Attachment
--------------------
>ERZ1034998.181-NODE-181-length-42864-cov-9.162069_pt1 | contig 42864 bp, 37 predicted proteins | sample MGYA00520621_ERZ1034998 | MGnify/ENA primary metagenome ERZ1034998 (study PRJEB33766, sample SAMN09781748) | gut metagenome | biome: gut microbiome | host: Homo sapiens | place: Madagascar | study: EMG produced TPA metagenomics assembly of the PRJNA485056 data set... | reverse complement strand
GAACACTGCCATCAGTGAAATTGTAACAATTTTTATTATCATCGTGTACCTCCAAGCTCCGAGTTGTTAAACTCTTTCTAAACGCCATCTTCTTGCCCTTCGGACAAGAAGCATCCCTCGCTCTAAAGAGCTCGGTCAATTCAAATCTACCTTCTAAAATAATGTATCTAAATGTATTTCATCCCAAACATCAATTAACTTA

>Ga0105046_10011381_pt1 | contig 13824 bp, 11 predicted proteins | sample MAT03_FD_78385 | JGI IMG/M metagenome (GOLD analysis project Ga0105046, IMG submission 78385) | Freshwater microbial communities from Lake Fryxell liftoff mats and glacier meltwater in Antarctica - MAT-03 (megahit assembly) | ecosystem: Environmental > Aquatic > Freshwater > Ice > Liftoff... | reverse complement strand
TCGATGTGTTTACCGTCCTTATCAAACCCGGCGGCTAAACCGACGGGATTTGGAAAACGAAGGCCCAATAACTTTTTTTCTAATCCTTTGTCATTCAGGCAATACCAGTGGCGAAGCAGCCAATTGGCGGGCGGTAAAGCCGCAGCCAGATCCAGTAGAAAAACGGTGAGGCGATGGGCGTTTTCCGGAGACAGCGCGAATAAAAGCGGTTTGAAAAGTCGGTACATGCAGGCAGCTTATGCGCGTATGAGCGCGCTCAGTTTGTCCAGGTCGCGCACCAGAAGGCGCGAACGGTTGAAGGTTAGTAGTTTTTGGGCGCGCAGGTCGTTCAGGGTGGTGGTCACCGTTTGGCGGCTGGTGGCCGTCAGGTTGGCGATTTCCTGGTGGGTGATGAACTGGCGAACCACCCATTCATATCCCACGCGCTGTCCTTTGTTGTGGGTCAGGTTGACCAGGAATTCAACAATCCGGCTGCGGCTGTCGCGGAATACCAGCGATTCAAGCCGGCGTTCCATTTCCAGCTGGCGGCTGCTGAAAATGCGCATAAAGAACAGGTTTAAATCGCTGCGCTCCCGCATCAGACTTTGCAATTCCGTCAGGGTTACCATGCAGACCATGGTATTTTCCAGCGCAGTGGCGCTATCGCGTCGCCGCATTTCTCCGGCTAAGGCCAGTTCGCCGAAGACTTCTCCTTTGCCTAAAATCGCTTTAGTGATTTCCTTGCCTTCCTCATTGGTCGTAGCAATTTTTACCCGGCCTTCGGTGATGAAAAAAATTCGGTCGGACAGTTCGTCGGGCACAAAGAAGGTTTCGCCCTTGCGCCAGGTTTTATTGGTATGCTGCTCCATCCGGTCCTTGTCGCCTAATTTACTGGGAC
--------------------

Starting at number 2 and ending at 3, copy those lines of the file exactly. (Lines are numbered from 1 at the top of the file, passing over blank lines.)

GAACACTGCCATCAGTGAAATTGTAACAATTTTTATTATCATCGTGTACCTCCAAGCTCCGAGTTGTTAAACTCTTTCTAAACGCCATCTTCTTGCCCTTCGGACAAGAAGCATCCCTCGCTCTAAAGAGCTCGGTCAATTCAAATCTACCTTCTAAAATAATGTATCTAAATGTATTTCATCCCAAACATCAATTAACTTA

>Ga0105046_10011381_pt1 | contig 13824 bp, 11 predicted proteins | sample MAT03_FD_78385 | JGI IMG/M metagenome (GOLD analysis project Ga0105046, IMG submission 78385) | Freshwater microbial communities from Lake Fryxell liftoff mats and glacier meltwater in Antarctica - MAT-03 (megahit assembly) | ecosystem: Environmental > Aquatic > Freshwater > Ice > Liftoff... | reverse complement strand